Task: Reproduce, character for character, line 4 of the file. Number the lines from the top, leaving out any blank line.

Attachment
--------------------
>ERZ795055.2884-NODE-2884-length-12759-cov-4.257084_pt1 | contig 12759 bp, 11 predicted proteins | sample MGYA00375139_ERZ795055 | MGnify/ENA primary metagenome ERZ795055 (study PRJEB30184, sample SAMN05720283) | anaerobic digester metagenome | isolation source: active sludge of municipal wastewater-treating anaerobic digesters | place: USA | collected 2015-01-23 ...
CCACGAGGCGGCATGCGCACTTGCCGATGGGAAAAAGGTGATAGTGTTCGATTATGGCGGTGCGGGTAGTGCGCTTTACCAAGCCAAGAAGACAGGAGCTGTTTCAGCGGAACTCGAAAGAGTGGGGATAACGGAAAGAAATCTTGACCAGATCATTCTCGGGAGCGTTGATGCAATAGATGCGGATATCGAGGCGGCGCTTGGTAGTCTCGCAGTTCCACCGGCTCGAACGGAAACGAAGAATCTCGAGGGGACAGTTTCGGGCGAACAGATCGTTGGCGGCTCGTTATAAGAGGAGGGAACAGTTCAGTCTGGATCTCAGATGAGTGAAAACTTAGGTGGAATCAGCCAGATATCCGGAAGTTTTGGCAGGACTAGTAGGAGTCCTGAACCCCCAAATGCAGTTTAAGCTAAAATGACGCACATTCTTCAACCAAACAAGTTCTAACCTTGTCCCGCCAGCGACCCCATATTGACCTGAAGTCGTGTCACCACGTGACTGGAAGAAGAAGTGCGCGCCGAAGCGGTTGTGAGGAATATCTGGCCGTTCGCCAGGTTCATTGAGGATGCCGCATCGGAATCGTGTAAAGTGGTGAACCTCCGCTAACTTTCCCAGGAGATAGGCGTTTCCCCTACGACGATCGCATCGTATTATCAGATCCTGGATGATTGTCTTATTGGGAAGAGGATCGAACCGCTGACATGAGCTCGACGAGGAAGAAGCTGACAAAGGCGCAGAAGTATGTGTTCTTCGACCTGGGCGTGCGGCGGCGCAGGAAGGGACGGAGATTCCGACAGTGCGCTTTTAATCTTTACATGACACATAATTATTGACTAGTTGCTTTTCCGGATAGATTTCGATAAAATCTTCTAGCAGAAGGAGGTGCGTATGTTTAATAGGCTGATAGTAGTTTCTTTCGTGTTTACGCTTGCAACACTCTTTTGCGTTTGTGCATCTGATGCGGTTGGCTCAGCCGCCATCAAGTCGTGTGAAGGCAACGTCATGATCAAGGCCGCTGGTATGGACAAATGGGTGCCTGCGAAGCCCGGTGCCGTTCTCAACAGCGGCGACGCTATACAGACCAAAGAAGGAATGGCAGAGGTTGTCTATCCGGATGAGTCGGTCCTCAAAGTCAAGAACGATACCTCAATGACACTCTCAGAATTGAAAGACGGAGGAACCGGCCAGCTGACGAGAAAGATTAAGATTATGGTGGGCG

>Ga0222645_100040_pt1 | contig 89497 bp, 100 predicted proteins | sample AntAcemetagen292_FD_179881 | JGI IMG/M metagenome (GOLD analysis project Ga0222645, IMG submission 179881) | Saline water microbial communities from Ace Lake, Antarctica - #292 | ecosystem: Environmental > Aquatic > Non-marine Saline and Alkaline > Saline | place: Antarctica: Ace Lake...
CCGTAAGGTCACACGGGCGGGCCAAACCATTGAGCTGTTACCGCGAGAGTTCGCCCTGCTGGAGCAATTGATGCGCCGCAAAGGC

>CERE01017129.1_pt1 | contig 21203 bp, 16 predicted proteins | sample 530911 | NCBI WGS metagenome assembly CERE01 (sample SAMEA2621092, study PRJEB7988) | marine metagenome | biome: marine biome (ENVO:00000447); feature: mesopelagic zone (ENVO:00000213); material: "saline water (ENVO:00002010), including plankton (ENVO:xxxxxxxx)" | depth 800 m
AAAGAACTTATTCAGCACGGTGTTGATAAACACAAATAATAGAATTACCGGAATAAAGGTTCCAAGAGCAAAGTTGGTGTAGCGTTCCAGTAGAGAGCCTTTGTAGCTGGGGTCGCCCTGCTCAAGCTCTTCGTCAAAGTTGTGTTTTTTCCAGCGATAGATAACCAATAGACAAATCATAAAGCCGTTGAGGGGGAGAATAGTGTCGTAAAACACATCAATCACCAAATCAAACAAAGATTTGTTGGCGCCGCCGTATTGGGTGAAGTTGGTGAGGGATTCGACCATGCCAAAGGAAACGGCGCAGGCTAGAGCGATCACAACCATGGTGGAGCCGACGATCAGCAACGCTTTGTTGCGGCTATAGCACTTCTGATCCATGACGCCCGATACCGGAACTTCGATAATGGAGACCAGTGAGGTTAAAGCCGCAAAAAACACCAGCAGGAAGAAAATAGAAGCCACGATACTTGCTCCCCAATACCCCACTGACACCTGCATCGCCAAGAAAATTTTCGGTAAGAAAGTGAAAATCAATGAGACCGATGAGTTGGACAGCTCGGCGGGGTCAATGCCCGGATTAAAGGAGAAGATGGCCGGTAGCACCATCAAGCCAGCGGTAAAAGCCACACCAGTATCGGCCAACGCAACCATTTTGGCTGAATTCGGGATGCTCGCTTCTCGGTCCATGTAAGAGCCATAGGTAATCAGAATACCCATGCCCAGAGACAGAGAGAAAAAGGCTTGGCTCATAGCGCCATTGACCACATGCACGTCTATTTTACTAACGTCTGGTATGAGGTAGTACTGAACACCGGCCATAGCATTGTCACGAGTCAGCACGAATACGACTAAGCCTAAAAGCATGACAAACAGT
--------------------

CCGTAAGGTCACACGGGCGGGCCAAACCATTGAGCTGTTACCGCGAGAGTTCGCCCTGCTGGAGCAATTGATGCGCCGCAAAGGC